Worlds colliding but academics and gamers on the same ‘page’ at upcoming conference


TORONTO, April 24, 2013 – Will technology transform the Humanities in our lifetimes? Sooner than that, according to a virtual network of educators, digital visionaries, scientists and students whose members will meet this week at York University and other locations in Toronto.

Humanities, Arts, Science, and Technology Advanced Collaboratory (HASTAC), is an international organization dedicated to sharing innovative ideas and practices in fields such as digital humanities, information science, data visualization, museum studies, computation, social networking, entrepreneurship and new media design. Through the MacArthur Foundation’s Digital Media and Learning Competition, it has distributed more than $6 million to projects that explore how digital technologies are changing the way people learn and take part in daily life.

HASTAC members from Canada, the U.S., Europe, and beyond will come together at their 10th anniversary conference to share how their labs and classrooms are building the technologies and subjects of the future, and doing collaborative research that extends across traditional disciplines and from the academic world to society at large.

Keynote speakers:

Cathy N. Davidson, Duke University professor and co-founder of HASTAC, recipient of the 2012 Educator of the Year award from the World Technology Network in recognition of her visionary contribution to science and technology in education – Interactive digital technologies have changed how we learn faster than they have changed the structures, motives and metrics of our educational systems…..until now. (Thurs. April 25, 6pm TIFF Bell Lightbox)

Kia Ng, Director of Interdisciplinary Centre for Scientific Research in Music, University of Leeds – Human/technology interfaces are changing the way we make music, as sensors and multimedia interface technologies are used to improve the playability and expressivity of musical instruments.  (Fri. April 26, 9am, Tribute Communities Recital Hall, Accolade East, York University)

Paola Antonelli, Director of Research and Development and Senior Curator of Architecture and Design at the Museum of Modern Art, New York – Designers today can focus on interfaces, the web, socially minded infrastructures, immersive spaces, biodesign, sustainability, video games, critical scenarios, or products and furniture. (Fri. April 26, 3pm, Tribute Communities Recital Hall, Accolade East, York University)

Joseph Tabbi, Professor of English at the University of Illinois at Chicago – How literary databases promote literary collaboration between disciplines and institutions, by giving authors and critics direct access to present discourse networks. (Sat. April 27, 9am, Sandra Faire and Ivan Fecan Theatre, Accolade East, York University)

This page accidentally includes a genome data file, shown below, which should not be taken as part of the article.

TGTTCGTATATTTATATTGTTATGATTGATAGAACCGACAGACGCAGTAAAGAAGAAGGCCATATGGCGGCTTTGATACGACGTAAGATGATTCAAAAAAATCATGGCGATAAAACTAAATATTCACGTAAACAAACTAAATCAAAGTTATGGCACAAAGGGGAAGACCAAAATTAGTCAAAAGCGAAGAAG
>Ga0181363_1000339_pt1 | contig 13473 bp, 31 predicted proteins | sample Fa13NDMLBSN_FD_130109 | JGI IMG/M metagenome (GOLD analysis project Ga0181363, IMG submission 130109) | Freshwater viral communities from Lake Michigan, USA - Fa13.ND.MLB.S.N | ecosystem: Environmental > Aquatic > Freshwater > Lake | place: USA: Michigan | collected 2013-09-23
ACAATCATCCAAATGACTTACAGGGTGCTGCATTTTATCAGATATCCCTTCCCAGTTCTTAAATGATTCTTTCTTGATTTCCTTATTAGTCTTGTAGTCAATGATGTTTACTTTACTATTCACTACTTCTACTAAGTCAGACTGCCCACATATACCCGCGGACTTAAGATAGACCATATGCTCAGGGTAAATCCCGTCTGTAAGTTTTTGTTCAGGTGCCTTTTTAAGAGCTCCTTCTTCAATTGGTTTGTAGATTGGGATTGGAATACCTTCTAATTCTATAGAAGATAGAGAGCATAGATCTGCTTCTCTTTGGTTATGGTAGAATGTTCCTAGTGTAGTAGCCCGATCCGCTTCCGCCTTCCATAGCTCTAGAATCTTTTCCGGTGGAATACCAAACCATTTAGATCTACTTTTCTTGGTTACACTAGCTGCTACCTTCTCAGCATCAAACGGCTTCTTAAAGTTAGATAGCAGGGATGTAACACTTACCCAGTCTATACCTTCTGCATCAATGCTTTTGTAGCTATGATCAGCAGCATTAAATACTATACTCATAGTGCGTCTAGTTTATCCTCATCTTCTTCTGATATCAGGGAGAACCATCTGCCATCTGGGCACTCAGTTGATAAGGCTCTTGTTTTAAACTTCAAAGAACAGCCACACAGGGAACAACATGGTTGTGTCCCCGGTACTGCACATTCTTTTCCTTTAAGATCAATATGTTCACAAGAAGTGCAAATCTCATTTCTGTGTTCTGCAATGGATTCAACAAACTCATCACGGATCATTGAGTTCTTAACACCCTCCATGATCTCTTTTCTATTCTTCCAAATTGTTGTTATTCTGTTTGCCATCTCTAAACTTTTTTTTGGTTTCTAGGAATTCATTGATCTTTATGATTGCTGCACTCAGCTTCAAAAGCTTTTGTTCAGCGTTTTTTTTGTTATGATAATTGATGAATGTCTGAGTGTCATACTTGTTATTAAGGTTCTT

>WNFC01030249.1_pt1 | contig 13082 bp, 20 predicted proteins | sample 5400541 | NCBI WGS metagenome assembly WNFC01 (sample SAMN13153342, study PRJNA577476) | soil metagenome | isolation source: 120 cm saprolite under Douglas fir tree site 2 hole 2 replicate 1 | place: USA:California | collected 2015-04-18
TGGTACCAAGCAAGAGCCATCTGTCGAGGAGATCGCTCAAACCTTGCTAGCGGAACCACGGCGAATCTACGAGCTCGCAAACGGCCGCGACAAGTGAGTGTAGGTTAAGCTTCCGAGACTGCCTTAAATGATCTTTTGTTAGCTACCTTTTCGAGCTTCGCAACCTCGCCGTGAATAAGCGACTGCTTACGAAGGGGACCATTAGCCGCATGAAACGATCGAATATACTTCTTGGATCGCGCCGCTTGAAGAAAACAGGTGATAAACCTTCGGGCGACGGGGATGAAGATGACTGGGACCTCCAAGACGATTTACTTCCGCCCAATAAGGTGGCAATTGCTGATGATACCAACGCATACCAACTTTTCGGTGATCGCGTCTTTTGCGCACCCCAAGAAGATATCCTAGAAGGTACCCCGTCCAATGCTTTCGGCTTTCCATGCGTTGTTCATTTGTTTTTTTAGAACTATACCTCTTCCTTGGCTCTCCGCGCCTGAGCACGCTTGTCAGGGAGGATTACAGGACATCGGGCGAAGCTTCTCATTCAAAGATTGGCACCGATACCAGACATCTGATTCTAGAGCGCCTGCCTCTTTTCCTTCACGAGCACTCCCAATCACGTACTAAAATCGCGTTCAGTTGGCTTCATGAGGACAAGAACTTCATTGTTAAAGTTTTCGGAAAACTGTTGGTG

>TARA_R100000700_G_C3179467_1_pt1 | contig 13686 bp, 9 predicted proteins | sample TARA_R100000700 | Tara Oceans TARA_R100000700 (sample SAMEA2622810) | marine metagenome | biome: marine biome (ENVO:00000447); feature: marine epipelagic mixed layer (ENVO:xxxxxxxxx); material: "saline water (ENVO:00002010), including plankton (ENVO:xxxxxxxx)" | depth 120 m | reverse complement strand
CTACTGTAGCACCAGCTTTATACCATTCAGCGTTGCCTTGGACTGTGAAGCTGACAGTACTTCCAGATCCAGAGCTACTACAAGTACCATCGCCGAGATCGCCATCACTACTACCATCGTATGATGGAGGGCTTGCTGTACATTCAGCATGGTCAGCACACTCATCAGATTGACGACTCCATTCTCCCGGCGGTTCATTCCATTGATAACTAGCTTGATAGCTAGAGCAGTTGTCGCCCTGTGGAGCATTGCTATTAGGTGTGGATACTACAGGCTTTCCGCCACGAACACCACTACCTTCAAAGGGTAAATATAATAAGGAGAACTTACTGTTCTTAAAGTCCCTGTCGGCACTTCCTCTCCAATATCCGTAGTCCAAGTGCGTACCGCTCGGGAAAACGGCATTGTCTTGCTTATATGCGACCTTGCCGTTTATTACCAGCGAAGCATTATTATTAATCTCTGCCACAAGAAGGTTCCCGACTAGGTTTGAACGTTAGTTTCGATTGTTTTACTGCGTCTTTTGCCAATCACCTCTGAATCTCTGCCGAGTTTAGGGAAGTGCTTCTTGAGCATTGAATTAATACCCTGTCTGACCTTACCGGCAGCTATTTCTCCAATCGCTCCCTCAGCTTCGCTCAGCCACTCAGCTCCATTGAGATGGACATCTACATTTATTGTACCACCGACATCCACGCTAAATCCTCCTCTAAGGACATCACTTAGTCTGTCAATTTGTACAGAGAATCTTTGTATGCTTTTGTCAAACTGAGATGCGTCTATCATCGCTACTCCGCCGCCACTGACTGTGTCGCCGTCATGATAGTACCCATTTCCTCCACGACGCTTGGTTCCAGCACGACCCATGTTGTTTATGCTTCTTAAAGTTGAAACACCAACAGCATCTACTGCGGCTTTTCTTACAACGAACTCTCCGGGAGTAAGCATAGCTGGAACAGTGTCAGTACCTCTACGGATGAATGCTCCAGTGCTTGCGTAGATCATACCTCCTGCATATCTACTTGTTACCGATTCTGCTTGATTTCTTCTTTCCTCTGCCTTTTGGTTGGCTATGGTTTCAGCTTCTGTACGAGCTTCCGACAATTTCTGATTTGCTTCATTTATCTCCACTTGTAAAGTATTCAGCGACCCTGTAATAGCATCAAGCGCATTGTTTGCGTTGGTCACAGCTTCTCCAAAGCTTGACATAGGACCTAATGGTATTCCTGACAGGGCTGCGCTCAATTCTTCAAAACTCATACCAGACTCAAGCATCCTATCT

Keynote bios and abstracts are available at:

York University Film Professor Caitlin Fisher, Canada Research Chair in Digital Culture and Fulbright Research Chair, organized the conference, which is supported by York’s Faculty of Fine Arts, The Faculty of Liberal Arts and Professional Studies and the Faculty of Education, as well as York’s Centre for innovation in Information Visualization and Data-Driven Design (CIVDDD), the Future Cinema Lab and the Institute for Research on Learning Technologies.

The Faculty of Fine Arts will launch Sensorium, a new research cluster focusing on digital arts and technology, with the lecture by Antonelli and an interactive exhibition showcasing digital media research at York (full release, including featured projects in the exhibition, available HERE.

WHAT: 10th annual conference of HASTAC (pronounced “haystack”) – “The Storm of Progress: New Horizons, New Narratives, New Codes”
WHEN: Thurs. April 25 to Sun. April 28, 2013
WHERE: Accolade East, York University (building 92 on MAP) and other Toronto locations


PHOTO OPPORTUNITY: Fri. April 26, 8:30pm - Images from The Archives of Ontario will be projected onto an exterior wall in the courtyard between Accolade East and Accolade West. Over a five minute looped show, a 40 foot wide hole will appear to be cut out of the building, revealing closeups of hands processing and preserving documents, images, films and maps. The archived materials tell the story of Ingersoll shoe salesman and world traveler Douglas Carr, who in 1938 cycled from London to Cairo and through Africa to Cape Town. Viewers with smartphones will be able to take a closer look at the documents. See:

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Media Contacts:

Janice Walls, Media Relations, York University, 416 736 2100 x22101 /

Robin Heron, Media Relations, York University, 416-736-2100 x22097 /